InvestmentsDec 18 2015

Red flag raised about robo-advice risk assessments

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Red flag raised about robo-advice risk assessments

Firms looking to build automated advice solutions into their websites must think carefully about the construction of risk-tolerance assessment tools, FinaMetrica has warned, pointing to the liability risk of unhappy customers come the next significant market correction.

A worldwide study with more than 500,000 of the firm’s customers who have taken its psychometric risk test, showed that many investors have been getting it wrong.

FinaMetrica found that 21.2 per cent - over 100,000 - customers incorrectly estimated their true risk tolerance by a significant margin.

Paul Resnik, the suitability firm’s director, commented while some of the risk assessment tool widely used by direct-to-consumer propositions may look fantastic and be easy to use, they are nonetheless fatally flawed.

“Most tools lack robust validation to ensure customers are accurately and scientifically assessing their risk tolerance; they are essentially risk ‘guesstimate’ tools,” he argued, adding that those accountable for compliance at these providers need to take action “to prevent a deluge of unhappy customers who will understandably feel hard-done-by come the next significant market correction”.

The problem becomes particularly acute should an actual adviser be taken out of the loop, as with the next generation of automated or ‘robo’ propositions.

“I urge any provider currently looking at building ‘robo-advice’ propositions to think very carefully about investment suitability and not to make the same mistakes in a blind rush to market.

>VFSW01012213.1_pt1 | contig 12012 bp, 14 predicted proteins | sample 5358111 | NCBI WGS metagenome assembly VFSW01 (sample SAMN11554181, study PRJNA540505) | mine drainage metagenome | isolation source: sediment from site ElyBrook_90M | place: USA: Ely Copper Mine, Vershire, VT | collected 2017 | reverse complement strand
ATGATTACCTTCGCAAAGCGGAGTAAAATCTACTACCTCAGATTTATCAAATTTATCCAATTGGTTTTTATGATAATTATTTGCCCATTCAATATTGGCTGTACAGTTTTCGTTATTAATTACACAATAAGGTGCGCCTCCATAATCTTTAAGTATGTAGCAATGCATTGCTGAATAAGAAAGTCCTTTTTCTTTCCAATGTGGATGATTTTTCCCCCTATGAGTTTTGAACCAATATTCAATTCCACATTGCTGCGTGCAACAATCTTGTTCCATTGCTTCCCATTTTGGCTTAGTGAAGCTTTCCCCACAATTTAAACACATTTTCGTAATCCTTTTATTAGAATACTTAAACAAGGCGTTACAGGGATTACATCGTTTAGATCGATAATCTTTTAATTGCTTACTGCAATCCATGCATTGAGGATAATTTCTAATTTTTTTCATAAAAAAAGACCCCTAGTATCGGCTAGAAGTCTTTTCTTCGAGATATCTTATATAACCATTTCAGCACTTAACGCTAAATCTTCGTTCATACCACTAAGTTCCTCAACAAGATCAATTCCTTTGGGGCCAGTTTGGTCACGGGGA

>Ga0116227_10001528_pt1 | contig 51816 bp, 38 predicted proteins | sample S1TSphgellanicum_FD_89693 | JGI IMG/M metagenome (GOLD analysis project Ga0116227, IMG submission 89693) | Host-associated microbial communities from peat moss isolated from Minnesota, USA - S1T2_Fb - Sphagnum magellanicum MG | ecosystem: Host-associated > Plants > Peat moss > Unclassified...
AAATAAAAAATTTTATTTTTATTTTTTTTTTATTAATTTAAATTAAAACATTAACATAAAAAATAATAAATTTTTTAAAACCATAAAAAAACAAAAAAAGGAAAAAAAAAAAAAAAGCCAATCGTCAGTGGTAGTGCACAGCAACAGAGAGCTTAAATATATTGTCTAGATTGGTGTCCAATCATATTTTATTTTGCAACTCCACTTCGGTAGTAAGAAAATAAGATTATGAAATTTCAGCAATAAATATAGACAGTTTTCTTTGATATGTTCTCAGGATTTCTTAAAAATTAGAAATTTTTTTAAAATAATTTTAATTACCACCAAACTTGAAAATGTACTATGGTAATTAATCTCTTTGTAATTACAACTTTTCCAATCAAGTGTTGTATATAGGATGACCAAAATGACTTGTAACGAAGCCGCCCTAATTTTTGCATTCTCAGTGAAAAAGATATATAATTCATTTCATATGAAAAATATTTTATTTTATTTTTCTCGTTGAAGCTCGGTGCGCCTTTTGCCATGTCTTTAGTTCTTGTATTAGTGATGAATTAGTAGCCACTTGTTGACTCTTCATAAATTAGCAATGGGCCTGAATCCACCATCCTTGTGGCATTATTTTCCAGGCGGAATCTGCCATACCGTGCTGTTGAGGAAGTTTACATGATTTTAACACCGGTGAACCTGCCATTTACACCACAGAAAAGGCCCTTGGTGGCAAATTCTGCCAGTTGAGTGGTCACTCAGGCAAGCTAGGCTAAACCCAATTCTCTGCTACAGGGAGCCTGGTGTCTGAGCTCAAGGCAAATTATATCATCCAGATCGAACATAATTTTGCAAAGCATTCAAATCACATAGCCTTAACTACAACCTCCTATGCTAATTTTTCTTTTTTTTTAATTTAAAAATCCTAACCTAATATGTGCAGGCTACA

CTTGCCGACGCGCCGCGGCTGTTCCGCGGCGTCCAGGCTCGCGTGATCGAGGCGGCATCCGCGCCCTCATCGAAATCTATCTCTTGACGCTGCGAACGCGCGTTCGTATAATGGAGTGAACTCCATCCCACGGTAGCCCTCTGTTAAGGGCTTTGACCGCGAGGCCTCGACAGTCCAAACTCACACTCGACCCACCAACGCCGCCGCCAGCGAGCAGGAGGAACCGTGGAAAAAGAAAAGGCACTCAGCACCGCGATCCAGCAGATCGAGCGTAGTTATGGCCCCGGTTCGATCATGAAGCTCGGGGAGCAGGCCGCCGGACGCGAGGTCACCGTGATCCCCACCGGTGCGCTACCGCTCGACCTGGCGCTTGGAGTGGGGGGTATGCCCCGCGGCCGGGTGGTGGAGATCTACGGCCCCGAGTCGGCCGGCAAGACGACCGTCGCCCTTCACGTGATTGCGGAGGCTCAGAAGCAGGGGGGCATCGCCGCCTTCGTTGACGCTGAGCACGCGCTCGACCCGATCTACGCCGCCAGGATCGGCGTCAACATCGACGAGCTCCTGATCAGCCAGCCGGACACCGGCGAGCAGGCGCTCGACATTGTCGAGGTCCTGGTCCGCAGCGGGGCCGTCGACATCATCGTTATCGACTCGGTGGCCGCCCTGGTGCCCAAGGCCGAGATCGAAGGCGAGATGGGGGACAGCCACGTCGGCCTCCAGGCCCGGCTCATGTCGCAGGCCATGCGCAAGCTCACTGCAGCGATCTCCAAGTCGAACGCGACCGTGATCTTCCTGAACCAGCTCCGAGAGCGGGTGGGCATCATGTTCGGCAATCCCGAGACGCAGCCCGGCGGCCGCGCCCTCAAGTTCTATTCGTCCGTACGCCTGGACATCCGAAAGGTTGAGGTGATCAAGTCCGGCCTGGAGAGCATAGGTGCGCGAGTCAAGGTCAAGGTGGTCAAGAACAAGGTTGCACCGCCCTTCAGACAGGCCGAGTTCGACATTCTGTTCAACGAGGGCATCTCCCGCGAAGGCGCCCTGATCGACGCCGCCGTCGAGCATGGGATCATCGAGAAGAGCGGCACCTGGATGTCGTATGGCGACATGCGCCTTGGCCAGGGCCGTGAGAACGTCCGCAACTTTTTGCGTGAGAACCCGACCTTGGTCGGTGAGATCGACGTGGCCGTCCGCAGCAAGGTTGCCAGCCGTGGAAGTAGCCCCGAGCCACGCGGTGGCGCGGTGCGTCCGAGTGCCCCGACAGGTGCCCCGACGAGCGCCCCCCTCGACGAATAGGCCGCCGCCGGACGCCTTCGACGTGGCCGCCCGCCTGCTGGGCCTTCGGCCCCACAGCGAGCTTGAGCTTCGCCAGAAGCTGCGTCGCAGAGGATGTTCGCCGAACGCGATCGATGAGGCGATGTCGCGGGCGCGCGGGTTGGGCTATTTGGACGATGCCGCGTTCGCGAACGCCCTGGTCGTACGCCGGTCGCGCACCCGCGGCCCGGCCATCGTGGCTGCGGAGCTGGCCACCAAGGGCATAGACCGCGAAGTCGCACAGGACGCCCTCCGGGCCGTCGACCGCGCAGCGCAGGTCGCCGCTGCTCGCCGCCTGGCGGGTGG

“Don’t cut corners when it comes to suitability, if you do, your proposition will most likely fail in time.”

A recent review by the Financial Conduct Authority revealed that close to 60 per cent of investment advice files investigated involved advice that was potentially unsuitable.

Its recent thematic review found just 40 per cent of wealth managers’ portfolios were suitable, with demands made of several firms to do much more in ensuring that the portfolios they recommend to clients truly reflect their investment needs and risk appetites.

Mr Resnik added: “My new years’ message to the industry, both direct and advised, is to make sure you have a robust, defensible risk profiling process that protects your customers’ interests and your own business reputation. Don’t be part of the next industry scandal.”

The FCA and HM Treasury’s Financial Advice Market Review has robo-advice as an option to bring advice back to the market.

According to the FCA, options to improve access to advice could include: encouraging advice in accessible locations like libraries or post offices, supporting the development of online advice and sharing the costs of advice with employers, or subsidising the cost.

The FCA stated new and emerging technologies present opportunities and challenges to provide cost effective, efficient and user friendly advice services.